First, it is important to understand some of the differences between IK and FK. When you are animating an arm in FK, you first move the shoulder, then the elbow, and then the wrists. That's more or less what we do when we move our own arms. So, all and all, FK seems a bit more similar to the way we move, with the movement starting on the shoulder. The process of animating an IK arm is very different; instead of starting the movement from the shoulder, you will work in the inverse direction. You position the wrist wherever you want it to go, and the rest of the arm kind of goes with it. Both ways of animating are perfectly fine, and, for example, when animating a character dancing, walking, or running, you can certainly achieve good results with both IK and FK.
The important thing here is to keep in mind that a realistic movement of the arms will mostly start on the shoulder. This is somewhat easier to achieve with FK, because you will will work from the shoulder down. However, it can be a little tricky with IK – the very method of animating with IK, positioning the wrist first and having the rest of the arm following it, will make it look like the hands are always leading the movement. Your job as an animator is to make it feel like the shoulder is leading, even though you are positioning the wrist first.
Another important point is that when you are animating a human body, all the body parts need to feel interconnected. When you move the spine, the arms will also move. When you raise a hand up in the air, the spine will move as well. Again, this is somewhat easier to achieve with FK. If you have the arms in FK and you move the body node the whole arm – including the wrist - will go with it, so we perceive the arms as being connected to the rest of the body. With IK arms, the movement of the spine will not automatically affect the position of the wrist. You will move the body node and the wrist will be stuck in place. Because of that, sometimes we can have the feeling that the arms (wrists) are independent from the body.
So, if you are animating with the arms in IK, you have to try your best to convey the feeling that the movement is rooted on the shoulder, and it is not the hand that is leading the movement. Basically, you have to fight the IK, and animate the wrist and the elbow just like a real arm moves. You will need to position the hands making sure you move the elbow in a way that will sell the idea that the root of the movement is in the shoulders. It is really, really important to pay special attention to the elbow and also the clavicle and chest when you are working in IK. My advice is that you study the movement in question, in your own body and also looking at reference, making sure you understand what is the relationship of shoulder/elbow/wrist for the particular scene you are animating. Then try to get the same relationship going on your shot, even though you are positioning the hands first.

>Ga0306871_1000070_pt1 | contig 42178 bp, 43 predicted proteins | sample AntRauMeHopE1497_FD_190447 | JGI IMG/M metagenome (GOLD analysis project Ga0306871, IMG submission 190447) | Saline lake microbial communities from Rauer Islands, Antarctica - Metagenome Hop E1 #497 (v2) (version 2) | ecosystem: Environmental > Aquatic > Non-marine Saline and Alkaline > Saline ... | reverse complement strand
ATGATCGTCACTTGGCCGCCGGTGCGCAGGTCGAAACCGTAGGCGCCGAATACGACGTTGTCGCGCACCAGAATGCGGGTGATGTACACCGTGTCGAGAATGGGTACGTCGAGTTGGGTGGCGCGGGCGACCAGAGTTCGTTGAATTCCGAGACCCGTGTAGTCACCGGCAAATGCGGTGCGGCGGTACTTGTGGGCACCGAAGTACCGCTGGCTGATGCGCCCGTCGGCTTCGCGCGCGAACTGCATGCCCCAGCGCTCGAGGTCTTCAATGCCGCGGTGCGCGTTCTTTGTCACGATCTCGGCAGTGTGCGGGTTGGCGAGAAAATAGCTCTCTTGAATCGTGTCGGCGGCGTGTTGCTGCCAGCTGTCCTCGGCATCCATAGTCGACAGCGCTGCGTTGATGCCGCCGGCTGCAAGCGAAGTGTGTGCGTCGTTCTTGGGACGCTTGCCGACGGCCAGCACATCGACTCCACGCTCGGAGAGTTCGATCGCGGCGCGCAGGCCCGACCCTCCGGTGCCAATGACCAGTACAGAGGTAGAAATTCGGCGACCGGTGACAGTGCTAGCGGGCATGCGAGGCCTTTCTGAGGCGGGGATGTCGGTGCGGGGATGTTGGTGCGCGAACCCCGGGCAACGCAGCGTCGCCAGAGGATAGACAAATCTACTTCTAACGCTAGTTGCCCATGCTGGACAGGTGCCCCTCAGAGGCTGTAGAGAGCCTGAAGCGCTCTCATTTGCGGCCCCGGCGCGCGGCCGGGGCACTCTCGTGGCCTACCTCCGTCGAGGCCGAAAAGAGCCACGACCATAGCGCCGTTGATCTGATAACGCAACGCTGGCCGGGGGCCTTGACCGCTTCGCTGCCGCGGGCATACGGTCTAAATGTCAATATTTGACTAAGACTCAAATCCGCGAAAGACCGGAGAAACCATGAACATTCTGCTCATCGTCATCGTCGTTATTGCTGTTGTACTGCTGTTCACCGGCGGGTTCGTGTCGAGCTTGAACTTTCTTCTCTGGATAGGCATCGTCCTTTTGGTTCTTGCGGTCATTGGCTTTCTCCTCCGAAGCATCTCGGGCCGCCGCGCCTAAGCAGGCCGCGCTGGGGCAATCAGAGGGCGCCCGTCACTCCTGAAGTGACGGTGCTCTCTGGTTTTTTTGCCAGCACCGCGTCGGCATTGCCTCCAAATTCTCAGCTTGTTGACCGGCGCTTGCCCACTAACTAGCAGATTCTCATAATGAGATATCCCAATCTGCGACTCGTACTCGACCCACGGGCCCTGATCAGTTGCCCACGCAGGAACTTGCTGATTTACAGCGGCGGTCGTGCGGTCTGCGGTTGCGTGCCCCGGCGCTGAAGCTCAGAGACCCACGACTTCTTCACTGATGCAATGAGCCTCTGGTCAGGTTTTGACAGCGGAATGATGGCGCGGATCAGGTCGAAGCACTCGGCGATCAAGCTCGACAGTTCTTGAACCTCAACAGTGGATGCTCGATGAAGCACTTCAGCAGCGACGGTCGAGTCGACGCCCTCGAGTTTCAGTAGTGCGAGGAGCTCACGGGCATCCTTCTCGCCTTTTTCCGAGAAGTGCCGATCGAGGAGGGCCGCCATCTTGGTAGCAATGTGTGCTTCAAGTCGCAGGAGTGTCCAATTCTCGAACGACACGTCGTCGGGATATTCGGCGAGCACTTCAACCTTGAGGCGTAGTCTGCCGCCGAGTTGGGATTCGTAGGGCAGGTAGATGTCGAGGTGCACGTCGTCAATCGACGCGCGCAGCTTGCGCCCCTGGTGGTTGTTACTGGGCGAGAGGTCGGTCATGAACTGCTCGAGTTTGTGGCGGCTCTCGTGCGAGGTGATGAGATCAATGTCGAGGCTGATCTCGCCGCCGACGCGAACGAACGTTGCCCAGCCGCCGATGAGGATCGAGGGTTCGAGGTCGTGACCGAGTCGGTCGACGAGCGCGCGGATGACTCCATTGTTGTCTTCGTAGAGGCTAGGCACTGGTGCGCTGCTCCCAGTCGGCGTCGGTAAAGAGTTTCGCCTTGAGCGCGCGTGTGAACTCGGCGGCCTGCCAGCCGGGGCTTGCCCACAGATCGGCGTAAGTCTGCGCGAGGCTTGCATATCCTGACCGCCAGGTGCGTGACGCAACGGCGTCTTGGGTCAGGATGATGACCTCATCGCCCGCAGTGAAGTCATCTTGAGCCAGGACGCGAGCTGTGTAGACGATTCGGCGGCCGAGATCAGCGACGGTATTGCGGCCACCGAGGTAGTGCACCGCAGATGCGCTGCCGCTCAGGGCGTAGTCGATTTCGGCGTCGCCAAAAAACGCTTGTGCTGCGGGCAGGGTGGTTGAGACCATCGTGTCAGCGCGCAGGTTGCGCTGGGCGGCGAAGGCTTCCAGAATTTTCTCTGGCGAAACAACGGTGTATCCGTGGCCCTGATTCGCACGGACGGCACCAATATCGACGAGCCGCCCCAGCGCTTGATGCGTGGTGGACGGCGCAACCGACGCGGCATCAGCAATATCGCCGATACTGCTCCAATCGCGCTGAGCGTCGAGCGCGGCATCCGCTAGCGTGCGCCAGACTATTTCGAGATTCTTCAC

The other important point is to not leave the hands stuck in space while the rest of the body is in movement – a very common error for beginners. That's what we call an “IK-ish look” – for example, let's imagine that a character steps to his right side and reaches out for a glass of water. You will have the shift of weight, the spine/torso moving towards the right, the step, and then the right wrist moves towards the glass of water... but if you forget about the left wrist... the left wrist will be stuck in space as if it is glued to the air. If this happens even for a couple of frames, it will look unnatural; people never have an experience where their whole body moves but their hand gets stuck in mid-air! So, if you have the arms in IK, you have to fight the “IK-ish look” by selling the idea that the movement of the hands is rooted on the shoulders; by making sure the the wrist feels connected to the rest of the body; and by not having the wrists stuck in place while the rest of the body moves around.